If you look at the special regulations of both orders in the big book "Comphrehensive Guide ..." of PMD & SCH, than you will see, that the Glory IS the pure battle award. Also in the literature and memoirs the Glory is represented as THE "Soldier-Order". Also the Glory was comrade Stalin's personal invention - he created the name and slected the design. Due to the fact, that Victory and Glory were instituted at the same day, the Glory seems to be somehow a "Order of Victory for the common soldier or sergeant".

So, these are my arguments, why I think, that a Glory 3rd cl ranks higher in prestige, than a OGPW 1st cl in autumn 1945. But I am open for any substantiated arguments against my view.

Best regards

Christian

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Christian,

thats true and you are right, maybe i only place it higher due to personal preference. ;) But i love Glories too! :cheers:

If you only look at the numbers awarded, then the OPW 1st class was a more prestigious award and i think, that goes even more for soldiers/NCO?s than for officers. I imagine a soldier could impress his buddies more with an OPW 1st class than with a Glory 3rd class, also due to the fact, that first mentioned looked more like an order than the last mentioned, which made more the impression of a Medal.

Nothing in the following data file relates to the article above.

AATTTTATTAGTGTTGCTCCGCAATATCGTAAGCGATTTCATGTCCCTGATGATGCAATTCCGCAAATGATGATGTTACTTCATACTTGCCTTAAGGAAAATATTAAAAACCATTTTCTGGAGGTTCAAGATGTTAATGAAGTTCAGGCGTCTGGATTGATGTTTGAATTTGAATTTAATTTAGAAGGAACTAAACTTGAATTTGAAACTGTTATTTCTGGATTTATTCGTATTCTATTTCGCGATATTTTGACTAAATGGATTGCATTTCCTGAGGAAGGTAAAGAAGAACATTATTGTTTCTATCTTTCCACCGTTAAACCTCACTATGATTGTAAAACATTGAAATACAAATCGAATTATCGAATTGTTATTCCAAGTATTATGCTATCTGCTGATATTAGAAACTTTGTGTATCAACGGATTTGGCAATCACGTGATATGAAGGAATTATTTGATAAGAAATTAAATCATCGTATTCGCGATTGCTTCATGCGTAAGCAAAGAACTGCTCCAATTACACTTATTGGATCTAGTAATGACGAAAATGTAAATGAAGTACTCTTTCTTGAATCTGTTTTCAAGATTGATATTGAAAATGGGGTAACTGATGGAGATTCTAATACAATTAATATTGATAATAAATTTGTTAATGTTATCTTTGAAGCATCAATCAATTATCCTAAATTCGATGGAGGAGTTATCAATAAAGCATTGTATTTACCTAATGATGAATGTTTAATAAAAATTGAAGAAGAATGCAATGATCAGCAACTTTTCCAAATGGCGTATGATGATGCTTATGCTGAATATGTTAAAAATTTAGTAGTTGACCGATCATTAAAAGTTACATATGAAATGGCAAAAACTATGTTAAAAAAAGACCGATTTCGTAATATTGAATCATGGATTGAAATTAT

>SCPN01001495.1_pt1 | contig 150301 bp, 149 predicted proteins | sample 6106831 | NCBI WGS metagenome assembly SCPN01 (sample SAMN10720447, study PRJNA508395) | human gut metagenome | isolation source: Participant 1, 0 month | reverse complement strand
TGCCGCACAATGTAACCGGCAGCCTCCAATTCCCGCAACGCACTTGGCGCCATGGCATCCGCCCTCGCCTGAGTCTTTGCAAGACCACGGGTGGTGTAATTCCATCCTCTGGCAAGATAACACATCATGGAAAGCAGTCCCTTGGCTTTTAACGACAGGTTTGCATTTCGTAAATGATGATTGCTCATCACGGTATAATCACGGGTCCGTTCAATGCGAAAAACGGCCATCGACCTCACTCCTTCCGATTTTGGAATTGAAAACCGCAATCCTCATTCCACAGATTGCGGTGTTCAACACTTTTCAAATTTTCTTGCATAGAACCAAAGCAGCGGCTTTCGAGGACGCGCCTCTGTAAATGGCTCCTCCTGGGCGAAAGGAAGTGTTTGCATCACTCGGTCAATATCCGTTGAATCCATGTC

But thats just my impression, you must keep in mind, i am not too long into soviet collecting.

Gerd

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Dear Gerd,

Glory 3rd cl vs. OGPW 1st cl: Seems to be a difficult question ;-)

My suggestion:

Let us consult Dr. Dietrich Herfurth (see the attached photograph). He is recognized as THE expert - outside Russia - for the history of Soviet Military Awards. Maybe you can phone him, because your telephon bill will be not stressed so much, because for you it is not an international long distance call. Please tell him "Sch?ne Gr??e von Herrn Zulus, dem Sammler aus Wien". That is his phone number in Berlin:

030 / 44 200 26

If Dr. Herfurth doesn't have a clear opinion, he might consult experts or military historians in Russia. Dr. Herfurth doesn't use the internet, as far as I know, but he could be a extremly good source for any other tricky questions concerning Soviet or Mongolian Awards.

What do you think about my suggestion?

Best regards

Christian

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Soviet Navy

Gentlemen,

due to the fact, that the Soviet Navy represents a large and rather homgenous group of GPW-participants and navy-awards are very much sought after among collectors, I want to disregard my first proposal:

I would include the Suvorov and the Kutuzov, but not the Khmelnitsky, which was a special award for the liberation of the Ukraine and also not the 4 special navy-awards (Ushakov & Nakhimov orders + medals).